Bully Movie Review: Fantastic on Awareness, Falls A Bit Short on Education

Should you take your middle school aged child to see the film "Bully"? Here's my review of the film, and why I feel it is a difficult but important must watch movie.

On Friday, my husband and I headed out to the theatres while the kids were in school to attend a morning screening of “Bully”, the film made by Lee Hirsch that follows five families whose lives are irrevocably changed when their child becomes the victim of school bullies.

The movie follows two families who lost their sons (ages 17 and 11) to suicide because they just couldn’t take the bullying anymore. We meet a 14-year old girl who is living in a juvenile detention facility while she waits for the courts to decide her fate, after brandishing a handgun on the school bus (that she found hidden in her mother’s closet) as a way to exert some power over her tormentors. We follow one school year in the life of 13-year old Alex Libby, a painfully socially-awkward young man who is punched, hit, threatened, and called ugly names on the school bus and at during the day at middle school. And we repeatedly watch all of the adults in his life fail to help him- his parents, the bus driver, the assistant principal and even the guidance counselor.

It is so heart-breaking to witness.

I wanted to share my thoughts on the film here, perhaps as way to help you decide whether or not to take your own middle-school aged children to see this movie. The topics do indeed seem to be very grown-up (frankly I don’t know if I was really ready to explain to my son that some kids find things so hopeless that they decide to take their own life). The language is harsh, the physical abuse is very hard to watch, and the cold reality that the trusted adults that these kids rely on offer them no solution or help to protect them from continued bullying is almost unfathomable. But the bottom line is that I want my kids to really understand what bullying can look like (at least in some of its forms, cyber-bullying is notably absent from the movie), and start to have some family discussions of what it means to be a bystander vs. someone who stands up for the victim. So here is what I took away from the movie…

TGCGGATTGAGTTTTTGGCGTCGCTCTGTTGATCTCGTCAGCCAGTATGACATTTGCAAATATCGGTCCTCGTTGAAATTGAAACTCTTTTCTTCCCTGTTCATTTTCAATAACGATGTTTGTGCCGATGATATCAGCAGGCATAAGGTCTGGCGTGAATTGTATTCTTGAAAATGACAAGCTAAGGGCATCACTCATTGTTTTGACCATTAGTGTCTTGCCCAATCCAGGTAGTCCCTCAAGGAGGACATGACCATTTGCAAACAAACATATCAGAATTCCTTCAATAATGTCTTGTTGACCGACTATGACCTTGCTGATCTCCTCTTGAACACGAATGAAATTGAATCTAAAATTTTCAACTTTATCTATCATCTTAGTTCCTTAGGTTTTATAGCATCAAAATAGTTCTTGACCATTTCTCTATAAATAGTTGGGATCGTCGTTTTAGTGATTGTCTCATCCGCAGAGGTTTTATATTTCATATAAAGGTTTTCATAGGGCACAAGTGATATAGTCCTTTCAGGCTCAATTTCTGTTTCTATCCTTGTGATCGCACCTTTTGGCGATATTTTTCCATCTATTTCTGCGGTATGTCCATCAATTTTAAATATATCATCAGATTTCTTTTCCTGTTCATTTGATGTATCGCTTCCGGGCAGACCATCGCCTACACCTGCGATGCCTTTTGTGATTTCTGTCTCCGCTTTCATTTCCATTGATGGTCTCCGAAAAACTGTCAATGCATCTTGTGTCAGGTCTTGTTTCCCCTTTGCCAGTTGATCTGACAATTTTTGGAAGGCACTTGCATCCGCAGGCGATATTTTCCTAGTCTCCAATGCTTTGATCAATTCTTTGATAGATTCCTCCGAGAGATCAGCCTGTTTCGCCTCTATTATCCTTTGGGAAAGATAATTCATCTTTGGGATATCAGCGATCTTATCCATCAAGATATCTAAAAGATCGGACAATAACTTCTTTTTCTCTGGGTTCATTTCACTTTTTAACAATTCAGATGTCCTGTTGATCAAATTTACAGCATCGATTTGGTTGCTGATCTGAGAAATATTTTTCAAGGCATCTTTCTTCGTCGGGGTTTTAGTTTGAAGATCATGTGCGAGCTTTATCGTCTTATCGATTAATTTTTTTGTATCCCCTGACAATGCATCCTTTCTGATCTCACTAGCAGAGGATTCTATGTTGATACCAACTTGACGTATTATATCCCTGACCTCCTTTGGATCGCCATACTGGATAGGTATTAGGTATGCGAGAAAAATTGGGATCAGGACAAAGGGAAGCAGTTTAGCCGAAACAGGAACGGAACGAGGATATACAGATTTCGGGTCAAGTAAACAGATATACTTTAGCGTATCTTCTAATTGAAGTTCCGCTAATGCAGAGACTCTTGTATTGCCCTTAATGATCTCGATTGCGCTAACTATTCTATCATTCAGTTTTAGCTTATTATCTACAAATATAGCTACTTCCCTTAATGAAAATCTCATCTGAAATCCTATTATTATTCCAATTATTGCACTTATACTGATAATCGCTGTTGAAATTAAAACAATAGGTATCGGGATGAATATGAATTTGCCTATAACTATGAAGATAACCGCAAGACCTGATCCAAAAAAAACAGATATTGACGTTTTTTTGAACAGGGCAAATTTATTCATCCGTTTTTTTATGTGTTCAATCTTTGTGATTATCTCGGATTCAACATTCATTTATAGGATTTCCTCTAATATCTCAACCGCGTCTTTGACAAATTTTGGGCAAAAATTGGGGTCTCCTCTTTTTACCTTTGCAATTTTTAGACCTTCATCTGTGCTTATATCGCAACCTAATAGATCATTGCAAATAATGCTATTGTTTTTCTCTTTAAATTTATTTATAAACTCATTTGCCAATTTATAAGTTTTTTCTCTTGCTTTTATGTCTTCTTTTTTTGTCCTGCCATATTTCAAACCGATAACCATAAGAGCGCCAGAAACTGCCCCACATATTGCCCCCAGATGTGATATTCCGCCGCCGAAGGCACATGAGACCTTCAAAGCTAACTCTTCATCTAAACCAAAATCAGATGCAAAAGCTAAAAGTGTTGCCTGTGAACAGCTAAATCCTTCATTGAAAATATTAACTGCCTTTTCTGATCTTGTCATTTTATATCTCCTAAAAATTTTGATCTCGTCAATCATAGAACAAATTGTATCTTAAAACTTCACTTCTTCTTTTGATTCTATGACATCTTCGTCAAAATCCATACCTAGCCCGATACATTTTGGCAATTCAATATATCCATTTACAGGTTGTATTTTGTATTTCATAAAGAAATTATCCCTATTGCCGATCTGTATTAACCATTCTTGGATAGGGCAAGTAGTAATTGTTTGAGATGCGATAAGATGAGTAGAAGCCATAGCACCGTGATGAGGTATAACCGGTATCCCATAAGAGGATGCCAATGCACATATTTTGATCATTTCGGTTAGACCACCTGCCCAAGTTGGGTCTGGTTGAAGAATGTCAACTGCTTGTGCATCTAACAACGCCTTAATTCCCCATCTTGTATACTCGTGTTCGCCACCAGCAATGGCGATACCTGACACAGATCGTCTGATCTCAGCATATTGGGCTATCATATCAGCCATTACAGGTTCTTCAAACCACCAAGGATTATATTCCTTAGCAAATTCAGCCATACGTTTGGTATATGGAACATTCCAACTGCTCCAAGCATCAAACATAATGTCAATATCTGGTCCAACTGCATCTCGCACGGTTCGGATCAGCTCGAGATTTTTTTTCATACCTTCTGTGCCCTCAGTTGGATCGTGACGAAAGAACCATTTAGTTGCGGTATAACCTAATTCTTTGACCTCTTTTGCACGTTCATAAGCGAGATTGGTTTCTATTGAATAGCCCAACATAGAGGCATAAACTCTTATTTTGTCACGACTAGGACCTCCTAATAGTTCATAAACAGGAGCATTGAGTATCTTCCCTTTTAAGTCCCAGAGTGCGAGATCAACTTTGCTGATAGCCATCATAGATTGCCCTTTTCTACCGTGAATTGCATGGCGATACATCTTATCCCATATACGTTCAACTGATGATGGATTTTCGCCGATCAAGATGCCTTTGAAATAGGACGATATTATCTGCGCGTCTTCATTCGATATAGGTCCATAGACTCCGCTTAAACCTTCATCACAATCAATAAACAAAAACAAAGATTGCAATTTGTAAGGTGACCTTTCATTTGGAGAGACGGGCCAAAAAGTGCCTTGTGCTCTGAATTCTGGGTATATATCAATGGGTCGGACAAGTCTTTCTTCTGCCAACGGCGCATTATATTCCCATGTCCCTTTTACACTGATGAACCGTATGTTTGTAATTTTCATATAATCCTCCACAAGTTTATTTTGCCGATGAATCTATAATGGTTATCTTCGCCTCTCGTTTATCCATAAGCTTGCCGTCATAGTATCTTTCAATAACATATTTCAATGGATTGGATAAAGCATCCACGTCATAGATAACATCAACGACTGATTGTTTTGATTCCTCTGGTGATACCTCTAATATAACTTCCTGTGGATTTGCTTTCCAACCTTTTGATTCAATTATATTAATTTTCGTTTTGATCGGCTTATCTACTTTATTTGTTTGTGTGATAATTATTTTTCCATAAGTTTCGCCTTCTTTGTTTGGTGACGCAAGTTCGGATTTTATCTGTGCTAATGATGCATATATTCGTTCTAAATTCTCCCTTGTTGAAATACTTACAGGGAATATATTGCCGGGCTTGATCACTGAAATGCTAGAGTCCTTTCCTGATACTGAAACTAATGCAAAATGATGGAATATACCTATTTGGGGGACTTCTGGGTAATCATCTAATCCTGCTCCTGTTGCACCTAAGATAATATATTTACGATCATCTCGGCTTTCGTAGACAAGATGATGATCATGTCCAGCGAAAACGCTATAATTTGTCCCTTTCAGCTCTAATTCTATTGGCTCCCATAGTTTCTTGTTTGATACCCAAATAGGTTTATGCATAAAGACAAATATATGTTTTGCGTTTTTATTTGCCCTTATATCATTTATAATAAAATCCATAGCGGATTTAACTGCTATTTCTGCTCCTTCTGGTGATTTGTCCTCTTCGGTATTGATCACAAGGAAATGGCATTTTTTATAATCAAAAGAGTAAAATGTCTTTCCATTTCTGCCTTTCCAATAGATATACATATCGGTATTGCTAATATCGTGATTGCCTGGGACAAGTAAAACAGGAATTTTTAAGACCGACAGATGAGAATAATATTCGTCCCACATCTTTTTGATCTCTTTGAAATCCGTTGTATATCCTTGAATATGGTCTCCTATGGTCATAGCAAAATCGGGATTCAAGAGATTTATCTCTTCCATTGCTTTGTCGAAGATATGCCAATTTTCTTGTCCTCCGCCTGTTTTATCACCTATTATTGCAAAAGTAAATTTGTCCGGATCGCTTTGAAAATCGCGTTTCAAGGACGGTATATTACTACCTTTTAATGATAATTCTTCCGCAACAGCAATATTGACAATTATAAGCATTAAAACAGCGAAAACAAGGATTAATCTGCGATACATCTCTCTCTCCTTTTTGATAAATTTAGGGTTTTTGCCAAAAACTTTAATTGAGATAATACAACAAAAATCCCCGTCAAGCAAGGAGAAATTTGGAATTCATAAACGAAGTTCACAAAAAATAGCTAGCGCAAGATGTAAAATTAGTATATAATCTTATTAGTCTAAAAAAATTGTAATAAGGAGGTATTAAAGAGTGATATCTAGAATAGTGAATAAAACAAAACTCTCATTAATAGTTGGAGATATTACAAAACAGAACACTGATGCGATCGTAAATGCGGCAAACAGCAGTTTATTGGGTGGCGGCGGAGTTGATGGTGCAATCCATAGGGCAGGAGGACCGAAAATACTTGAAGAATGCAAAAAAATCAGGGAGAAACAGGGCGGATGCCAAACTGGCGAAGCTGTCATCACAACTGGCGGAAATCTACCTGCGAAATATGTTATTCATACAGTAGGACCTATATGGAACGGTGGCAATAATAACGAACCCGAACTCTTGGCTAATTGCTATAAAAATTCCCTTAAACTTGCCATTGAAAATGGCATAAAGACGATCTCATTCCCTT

“Bully” is Great for Creating Awareness of the Problem

Before we can ever start talking about solutions, we all have to agree that there is a problem, right? And “Bully” definitely does a great job of demonstrating exactly what bullying can look like, how the victim feels so helpless to handle the situation, how resources that should be in place in schools are not necessarily equipped to handle bullying, and how parents can be completely unaware of how horrible a bullied child’s life can be.

For 13-year old Alex Libby, we see how his parents feel that they are “touching base” with their son as they ask him how things are going on the school bus, and you can see that Alex doesn’t even want to answer them. He seems to be ashamed that this is happening to him, and his father reinforces that by telling Alex that he needs to stand up to the bullies, because “your sister will be starting middle school with you next year, and you wouldn’t want this to happen to her, right?”. When the fillmakers feel that the bus situation has become dangerous for Alex, they decide that they need to step in and alert Alex’s parents and school officials to what they have witnessed and captured on film. And after seeing it, Alex’s mother is just shocked. She doesn’t understand how “his friends” can treat him this way. Clearly, she doesn’t even know how to process this information, let alone how to get her son some help.

Bully Shows How Much Parents and Schools Need to be Educated